It was the end of November when I sent an email home to my core family members saying I may end the trip early, citing being over “living out of ziploc bags and a suitcase” alongside my desire to “set up my own place again, have stability, and sleep in the same bed for two weeks in a row!” I was considering cutting my Africa travels short to fast forward to India and the Big Shared World finish line.
It was the thoughtful response from my older brother John that gave me the spark to keep going. While he wrote that he’d be happy to have me home safe and sound… “On the flip side, right before you left, you told me that on this last leg, that you didn’t want to skip or miss out on anything and didn’t have a set date to be home. It was more of an “I’ll be home when the work is done” type of attitude. So I’d hate for you to have spent so much time, energy, money, etc. and then cut the last leg short for any reason… I think when you are able to see the finish line on a project, sometimes people have a tendency to not run as hard to that line as they had the first part of the race. If you don’t think you’d have any regrets being done, then I’d say head home, but if even a small part of you says that this was my plan, I’m already on this end of the earth, I may as well finish strong, then finish what you started…
Its not like when you are done with the traveling part you are done done. You still have a ton of work to do…”
To know my brother and me is to know we have a little bit of an ongoing sibling rivalry, with some oldest/youngest tension in the mix. We are part of one of those families that is extremely involved in each other’s lives. With that comes the pleasure of having a strong family support system no matter what life throws at you, but also the natural opinions that come from being in close proximity to each other. John was the only person in the first stages of my initial idea to travel the world with three questions who actually challenged it. I was so hurt to not get his immediate approval, but by the time I finished crying to my peacemaker middle sister about our conversation, he had taken the time to email me an apology for coming across as unsupportive. He wrote paragraphs full of ideas and insights, and finished with the simple thought that humbly summed up some of the emotion behind both our responses; “I’m jealous that you can even think about an adventure like this!”
It was fitting to me that at the end of this global journey, one that I’d like to think has made me a better individual in the process, it was my brother who had become my source of energy to finish strong. Continuing my journey in Kenya after hundreds of responses to the BSW questions, I had my first answer that truly shocked me. To the question “what does a good life mean to you?,” a bright eyed young woman answered that her life had been full of difficulties making her not actually know what a good life means. After finishing the other questions and turning to a more casual conversation, she stunned me again as she asked what my answer to the question about a good life was so that she could have something to strive for. As if that wasn’t profound enough for a reason to have kept going, it was also in Kenya where I reconnected with a colleague who spends time between Nairobi and Washington DC. Just as I thought heading home would help satisfy my craving for future stability, we spent time in Africa discussing ways we can work together in the future. And when I go to DC this coming week to find a new place, I have a full day meeting for a project we’ll be collaborating on. Highly doubtful that all would have transpired had I not kept going.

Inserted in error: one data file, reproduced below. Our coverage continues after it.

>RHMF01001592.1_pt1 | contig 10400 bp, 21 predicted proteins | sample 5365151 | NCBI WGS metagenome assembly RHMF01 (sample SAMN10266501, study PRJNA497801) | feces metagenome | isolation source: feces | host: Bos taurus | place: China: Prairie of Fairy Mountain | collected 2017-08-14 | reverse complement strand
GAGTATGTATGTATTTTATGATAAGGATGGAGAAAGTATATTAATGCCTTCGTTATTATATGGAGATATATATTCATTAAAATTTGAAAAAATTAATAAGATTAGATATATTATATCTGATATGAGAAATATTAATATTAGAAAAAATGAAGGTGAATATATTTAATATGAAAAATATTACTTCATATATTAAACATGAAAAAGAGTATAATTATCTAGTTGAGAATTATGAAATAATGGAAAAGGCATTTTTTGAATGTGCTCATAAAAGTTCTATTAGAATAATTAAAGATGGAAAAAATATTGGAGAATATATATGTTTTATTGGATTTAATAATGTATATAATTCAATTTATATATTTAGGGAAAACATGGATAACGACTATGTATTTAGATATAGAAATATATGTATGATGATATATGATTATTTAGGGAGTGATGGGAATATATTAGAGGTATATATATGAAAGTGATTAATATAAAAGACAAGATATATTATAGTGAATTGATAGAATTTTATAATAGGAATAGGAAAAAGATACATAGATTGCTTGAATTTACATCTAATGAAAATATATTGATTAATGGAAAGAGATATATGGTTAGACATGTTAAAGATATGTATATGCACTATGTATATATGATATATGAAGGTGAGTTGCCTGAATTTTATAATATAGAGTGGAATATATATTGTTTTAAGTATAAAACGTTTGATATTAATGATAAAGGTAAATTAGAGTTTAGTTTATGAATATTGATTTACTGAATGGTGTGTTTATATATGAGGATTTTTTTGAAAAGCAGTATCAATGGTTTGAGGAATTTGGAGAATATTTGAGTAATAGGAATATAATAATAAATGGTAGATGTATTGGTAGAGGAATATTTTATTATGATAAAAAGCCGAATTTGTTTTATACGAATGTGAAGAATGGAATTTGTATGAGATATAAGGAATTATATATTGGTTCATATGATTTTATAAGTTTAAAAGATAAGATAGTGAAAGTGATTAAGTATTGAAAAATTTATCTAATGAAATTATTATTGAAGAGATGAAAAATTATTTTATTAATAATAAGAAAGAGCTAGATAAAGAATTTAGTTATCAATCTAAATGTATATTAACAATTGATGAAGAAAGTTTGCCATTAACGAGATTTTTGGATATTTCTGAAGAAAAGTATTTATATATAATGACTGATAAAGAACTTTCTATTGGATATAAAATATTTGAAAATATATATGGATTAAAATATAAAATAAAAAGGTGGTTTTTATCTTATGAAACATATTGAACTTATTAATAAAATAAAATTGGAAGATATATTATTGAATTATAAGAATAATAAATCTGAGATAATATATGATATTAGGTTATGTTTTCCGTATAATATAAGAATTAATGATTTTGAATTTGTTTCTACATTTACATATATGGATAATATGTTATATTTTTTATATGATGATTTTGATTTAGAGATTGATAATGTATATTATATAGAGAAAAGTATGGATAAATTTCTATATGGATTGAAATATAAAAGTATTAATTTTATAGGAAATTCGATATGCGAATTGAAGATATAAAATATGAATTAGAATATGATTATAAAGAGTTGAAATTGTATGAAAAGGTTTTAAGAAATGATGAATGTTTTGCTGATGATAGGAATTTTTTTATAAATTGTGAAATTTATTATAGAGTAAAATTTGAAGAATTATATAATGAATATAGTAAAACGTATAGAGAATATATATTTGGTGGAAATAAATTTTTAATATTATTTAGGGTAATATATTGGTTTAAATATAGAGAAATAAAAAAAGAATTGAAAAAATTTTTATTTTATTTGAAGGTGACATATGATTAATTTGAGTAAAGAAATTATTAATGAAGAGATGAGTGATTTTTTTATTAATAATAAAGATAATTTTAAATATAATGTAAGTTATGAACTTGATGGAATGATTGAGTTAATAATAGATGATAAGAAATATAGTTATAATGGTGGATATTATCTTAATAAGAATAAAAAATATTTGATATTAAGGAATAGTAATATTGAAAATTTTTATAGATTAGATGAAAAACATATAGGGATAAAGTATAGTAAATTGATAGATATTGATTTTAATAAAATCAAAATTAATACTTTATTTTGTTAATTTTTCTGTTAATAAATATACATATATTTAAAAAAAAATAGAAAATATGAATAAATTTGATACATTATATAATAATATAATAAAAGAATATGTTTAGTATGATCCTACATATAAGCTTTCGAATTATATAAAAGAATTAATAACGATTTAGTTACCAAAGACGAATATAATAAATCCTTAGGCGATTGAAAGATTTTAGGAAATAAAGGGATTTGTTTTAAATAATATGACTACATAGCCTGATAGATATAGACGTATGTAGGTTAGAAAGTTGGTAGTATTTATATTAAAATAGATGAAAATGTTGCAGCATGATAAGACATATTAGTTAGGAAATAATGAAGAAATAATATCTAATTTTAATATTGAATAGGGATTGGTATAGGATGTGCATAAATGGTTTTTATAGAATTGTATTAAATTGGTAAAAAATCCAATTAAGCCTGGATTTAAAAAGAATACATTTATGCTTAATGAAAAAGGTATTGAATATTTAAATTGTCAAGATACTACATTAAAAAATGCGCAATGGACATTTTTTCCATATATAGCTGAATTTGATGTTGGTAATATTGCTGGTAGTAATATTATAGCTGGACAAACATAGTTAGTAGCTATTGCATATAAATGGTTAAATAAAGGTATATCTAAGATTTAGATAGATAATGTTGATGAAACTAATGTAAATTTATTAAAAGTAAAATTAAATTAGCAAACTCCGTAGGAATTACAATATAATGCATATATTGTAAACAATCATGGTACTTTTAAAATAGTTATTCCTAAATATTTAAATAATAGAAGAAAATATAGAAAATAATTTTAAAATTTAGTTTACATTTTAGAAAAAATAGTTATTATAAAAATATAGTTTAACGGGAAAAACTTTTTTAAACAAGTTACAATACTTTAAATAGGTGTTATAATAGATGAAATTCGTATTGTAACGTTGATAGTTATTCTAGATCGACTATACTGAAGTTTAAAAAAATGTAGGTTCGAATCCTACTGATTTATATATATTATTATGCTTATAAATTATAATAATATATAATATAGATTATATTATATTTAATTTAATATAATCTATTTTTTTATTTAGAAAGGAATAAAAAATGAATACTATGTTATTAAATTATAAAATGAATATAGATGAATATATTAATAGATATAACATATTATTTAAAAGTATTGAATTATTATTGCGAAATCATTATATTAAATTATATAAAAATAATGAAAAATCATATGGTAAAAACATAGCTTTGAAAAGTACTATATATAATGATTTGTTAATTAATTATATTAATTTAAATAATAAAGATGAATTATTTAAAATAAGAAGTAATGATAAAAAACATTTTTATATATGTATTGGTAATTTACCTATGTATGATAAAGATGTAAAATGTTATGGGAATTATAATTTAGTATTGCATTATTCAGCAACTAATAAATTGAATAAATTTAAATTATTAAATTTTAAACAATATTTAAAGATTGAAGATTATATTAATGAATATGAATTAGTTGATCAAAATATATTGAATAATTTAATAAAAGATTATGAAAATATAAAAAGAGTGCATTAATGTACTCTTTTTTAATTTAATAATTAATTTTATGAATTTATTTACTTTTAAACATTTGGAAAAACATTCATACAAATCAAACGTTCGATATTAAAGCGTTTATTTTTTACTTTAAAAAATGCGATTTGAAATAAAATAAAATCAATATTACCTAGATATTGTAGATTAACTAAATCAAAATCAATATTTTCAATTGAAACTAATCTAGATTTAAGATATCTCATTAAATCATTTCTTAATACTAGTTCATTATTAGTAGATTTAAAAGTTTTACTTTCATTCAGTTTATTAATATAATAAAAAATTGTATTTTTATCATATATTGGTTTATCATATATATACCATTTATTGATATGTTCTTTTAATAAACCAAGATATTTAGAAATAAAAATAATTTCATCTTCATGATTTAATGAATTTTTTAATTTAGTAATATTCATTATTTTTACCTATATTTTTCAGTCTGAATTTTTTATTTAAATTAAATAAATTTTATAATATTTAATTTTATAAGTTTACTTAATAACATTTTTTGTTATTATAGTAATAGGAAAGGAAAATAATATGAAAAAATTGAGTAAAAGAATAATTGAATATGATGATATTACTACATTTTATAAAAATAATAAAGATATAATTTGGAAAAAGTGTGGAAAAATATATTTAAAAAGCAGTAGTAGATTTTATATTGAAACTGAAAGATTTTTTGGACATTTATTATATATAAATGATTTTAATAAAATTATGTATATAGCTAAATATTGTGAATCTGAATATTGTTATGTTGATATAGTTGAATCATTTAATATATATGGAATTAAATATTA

Alongside encouragement to keep traveling, my brother’s email finished with some wise foresight of what I faced when I return to the “real world” that my BSW journey had arguably taken me away from. This reality is one with fast paced expectations, constant updates, and rewards for the most cleverly curated content, where significance and substance are often treated with less interest than the trivial and topical which is easy to like and share.
As my brother’s email supportively reminded me of all the immediate pressures of the world I would return to upon arrival back home, it gave me the foresight to begin making a list of goals for the new life I would like to establish upon my return to “reality” after being away. While certainly I have seen and experienced cultures that have vastly different values than those in my home country, many of which I relate to much more than the ones under which I was raised, I still desire to not only live within the one I come from, but thrive here. For me, the new year’s biggest challenge will be to consistently incorporate all the beautiful lessons I have learned while away as I establish my new life back home.
MY 16 GOALS FOR 2016:
1. Create a home conducive to hosting friends and family.